I just got back to Default World from a four-day weekend at the third annual Playa Pity Party for people unable to travel to Burning Man. During those four-days, I did not so much as glance at my main email box. When this afternoon I finally worked up the courage to ready all the new unread messages, I found the weekly missive from Senator Ted Cruz.
I've been having these semi-serious fantasies about running for Senate against Cruz in 2018. Perhaps by then, the major parties will take a Green candidacy seriously enough to slag it rather than ignoring it. I'm envisioning the Texas Democrats dredging up the information that OMG!!! That Collins guy is a Burner!!! He hangs out with hundreds of people in various states of undress, many of whom may be consuming illicit substances!!! To which I'd reply, "Yeah. So?"
Yes, Ted, I agree with you that our veterans should have the best medical care available. I also agree with you that ObamaCare is a boondoggle, although we differ on the best way to fix it. No, Ted, even my conspiratorial mind finds it difficult to believe that Obama poses any real threat to the Second Amendment, or that "transition[ing] oversight of Internet domains to a global organization that includes authoritarian regimes such as China, Russia, and Iran" (the notoriously apolitical ICANN) poses any threat to the Internet as we know it.
Notice that I asked "why should" rather than "why does." Cruz can't abide sending a plug nickel to "the world's leading state sponsor of terrorism," and he frets that it violates US sanctions currently in place.
About that "world's leading state sponsor of terrorism" thing: That's according to a list kept by the State Department. It is a very short list, consisting of Iran, Syria, and Sudan, the three nations that the US can positively identify as having bankrolled terrorist organizations and activities. Left-wing regimes in North Korea, Cuba and the formerly independent South Yemen once appeared on it, as did Iraq and Libya, but no more.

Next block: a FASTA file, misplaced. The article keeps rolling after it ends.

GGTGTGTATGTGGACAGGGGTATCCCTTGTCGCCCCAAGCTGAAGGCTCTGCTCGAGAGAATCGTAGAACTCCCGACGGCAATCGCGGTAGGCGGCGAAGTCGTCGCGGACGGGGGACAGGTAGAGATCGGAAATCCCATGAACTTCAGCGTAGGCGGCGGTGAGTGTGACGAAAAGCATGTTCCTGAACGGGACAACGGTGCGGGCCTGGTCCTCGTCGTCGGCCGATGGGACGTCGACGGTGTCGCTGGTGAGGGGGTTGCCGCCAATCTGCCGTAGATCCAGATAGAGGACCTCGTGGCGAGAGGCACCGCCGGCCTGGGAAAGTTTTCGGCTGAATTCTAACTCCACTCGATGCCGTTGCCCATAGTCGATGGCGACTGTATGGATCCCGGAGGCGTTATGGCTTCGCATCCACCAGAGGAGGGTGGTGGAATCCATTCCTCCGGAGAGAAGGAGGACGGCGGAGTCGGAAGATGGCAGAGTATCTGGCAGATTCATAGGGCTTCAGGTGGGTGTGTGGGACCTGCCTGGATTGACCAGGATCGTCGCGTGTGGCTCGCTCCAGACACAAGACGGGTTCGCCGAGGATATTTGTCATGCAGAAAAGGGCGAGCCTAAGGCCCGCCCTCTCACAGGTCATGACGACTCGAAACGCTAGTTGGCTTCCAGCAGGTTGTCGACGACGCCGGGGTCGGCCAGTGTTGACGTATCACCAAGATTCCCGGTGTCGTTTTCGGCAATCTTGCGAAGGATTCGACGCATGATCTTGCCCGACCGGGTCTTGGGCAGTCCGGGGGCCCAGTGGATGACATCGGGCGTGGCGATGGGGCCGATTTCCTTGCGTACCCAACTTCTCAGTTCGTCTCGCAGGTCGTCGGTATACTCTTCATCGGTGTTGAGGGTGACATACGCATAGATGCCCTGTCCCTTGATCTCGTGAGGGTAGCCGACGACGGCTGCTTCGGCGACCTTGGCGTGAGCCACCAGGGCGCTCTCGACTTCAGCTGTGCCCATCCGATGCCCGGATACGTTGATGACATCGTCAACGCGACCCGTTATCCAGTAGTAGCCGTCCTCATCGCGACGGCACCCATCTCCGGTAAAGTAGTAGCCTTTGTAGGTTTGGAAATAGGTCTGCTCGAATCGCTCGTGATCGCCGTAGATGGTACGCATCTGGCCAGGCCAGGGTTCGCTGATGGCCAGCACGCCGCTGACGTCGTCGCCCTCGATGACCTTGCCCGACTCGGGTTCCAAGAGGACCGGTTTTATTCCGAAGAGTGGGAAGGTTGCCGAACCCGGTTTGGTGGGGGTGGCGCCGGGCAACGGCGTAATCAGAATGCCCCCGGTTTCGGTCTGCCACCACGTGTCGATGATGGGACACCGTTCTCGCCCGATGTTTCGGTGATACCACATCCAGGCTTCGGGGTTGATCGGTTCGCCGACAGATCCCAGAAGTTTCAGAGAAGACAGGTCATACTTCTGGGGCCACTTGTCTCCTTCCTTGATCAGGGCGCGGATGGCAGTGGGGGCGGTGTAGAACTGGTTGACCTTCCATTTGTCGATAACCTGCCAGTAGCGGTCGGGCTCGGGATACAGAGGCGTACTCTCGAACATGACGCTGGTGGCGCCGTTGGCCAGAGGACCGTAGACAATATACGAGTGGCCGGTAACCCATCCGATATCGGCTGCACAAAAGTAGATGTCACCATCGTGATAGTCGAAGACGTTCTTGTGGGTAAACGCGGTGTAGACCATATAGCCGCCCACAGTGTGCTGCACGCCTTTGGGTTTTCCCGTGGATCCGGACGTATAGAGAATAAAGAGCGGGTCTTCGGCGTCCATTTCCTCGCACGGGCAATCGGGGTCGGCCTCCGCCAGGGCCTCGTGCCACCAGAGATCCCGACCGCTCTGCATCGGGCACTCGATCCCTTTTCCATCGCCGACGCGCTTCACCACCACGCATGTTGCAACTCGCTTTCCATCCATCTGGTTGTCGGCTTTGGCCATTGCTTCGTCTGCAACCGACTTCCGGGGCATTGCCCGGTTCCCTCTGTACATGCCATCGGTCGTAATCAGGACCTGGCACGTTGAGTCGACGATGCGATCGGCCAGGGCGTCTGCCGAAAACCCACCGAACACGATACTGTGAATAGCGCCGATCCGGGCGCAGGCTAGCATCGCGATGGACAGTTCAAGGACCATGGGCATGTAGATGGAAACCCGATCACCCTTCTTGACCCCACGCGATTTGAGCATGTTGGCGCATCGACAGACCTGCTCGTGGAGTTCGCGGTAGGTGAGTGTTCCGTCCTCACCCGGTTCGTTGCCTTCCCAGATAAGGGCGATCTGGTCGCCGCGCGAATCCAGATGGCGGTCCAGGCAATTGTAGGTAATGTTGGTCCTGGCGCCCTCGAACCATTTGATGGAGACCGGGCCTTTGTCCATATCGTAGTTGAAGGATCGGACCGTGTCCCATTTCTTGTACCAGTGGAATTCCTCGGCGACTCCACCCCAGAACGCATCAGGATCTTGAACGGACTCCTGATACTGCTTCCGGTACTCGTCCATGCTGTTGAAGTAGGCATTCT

Syria is the senior member of the list, having received the designation near the end of 1979, just after the Mullahs took over Iran. Iran's presence on the list dates only from 1984, almost exactly three years after the Mullahs released the 50 American hostages, three months after the Beirut barracks bombings, and just when President Ronald Reagan was gearing up for his re-election campaign.
As you might expect, the official list has never included allied nations that have supported what can objectively be identified as terrorism and terrorists: e.g., Saudi Arabia, Israel. Naturally, it will never include the United States, because that would require divulging the moneys and resources this nation has spent or extracted to support its proxy armies.
If anything, regarding Iran, President Barack Obama and Secretary of State John Kerry have done too little and not taken full advantage of a historic opportunity. Obama and Kerry earned whatever plaudits they may receive in opening Cuba to trade and travel (which I not-so-secretly hope doesn't ruin Cuba with US-style commercialism). They could have done the same for Iran, and in the process turned a cold enemy to a less cold not-quite-ally-but-not-really-enemy. Surveys like this one of Iranian citizens show that a majority want closer relations with the US than the Islamic Republic's governing crew will ever allow.
In a nutshell, the United States should be working with Iran, not against it. The nuclear agreement is a step in the right direction, not the entire journey.
As with Cuba, most of our Western allies do not have the same restrictions on trade or travel with Iran that the US has. We have those restrictions because certain Congressmembers, with ties to certain capitalists, insisting on maintaining those restrictions. A war with Iran would be a calamity, they know, but a sanctions regime can be profitable, especially if you have the resources to get around the sanctions.
Yes, I say that with full knowledge of Iran's 37 years of Death to America! foreign policy. I also say that with full knowledge of what being a US ally entails, what it can turn a nation into—see Romania and its role as a middleperson for extraordinary renditions, for just one example. But mostly, I say it with the hope that the US will not continue to be the warmongering global bully that it has been for the last century, that it will sincerely participate in the community of nations as a partner rather than a patron.
Cruz worries that Iran will just capture more Westerners and make us pony up every time, or that they'll direct the money into their military or toward their terrorist friends. I worry that certain senators don't recognize an investment in international peace when they see one.
There's a very blurry line between a bribe and an incentive. I'd rather have my nation bribing nations into enacting sensible policies than threatening them, and until recently our policy toward Iran since the '80s has been all stick, no carrot. That approach certainly hasn't improved the chances for peace in Southwest Asia.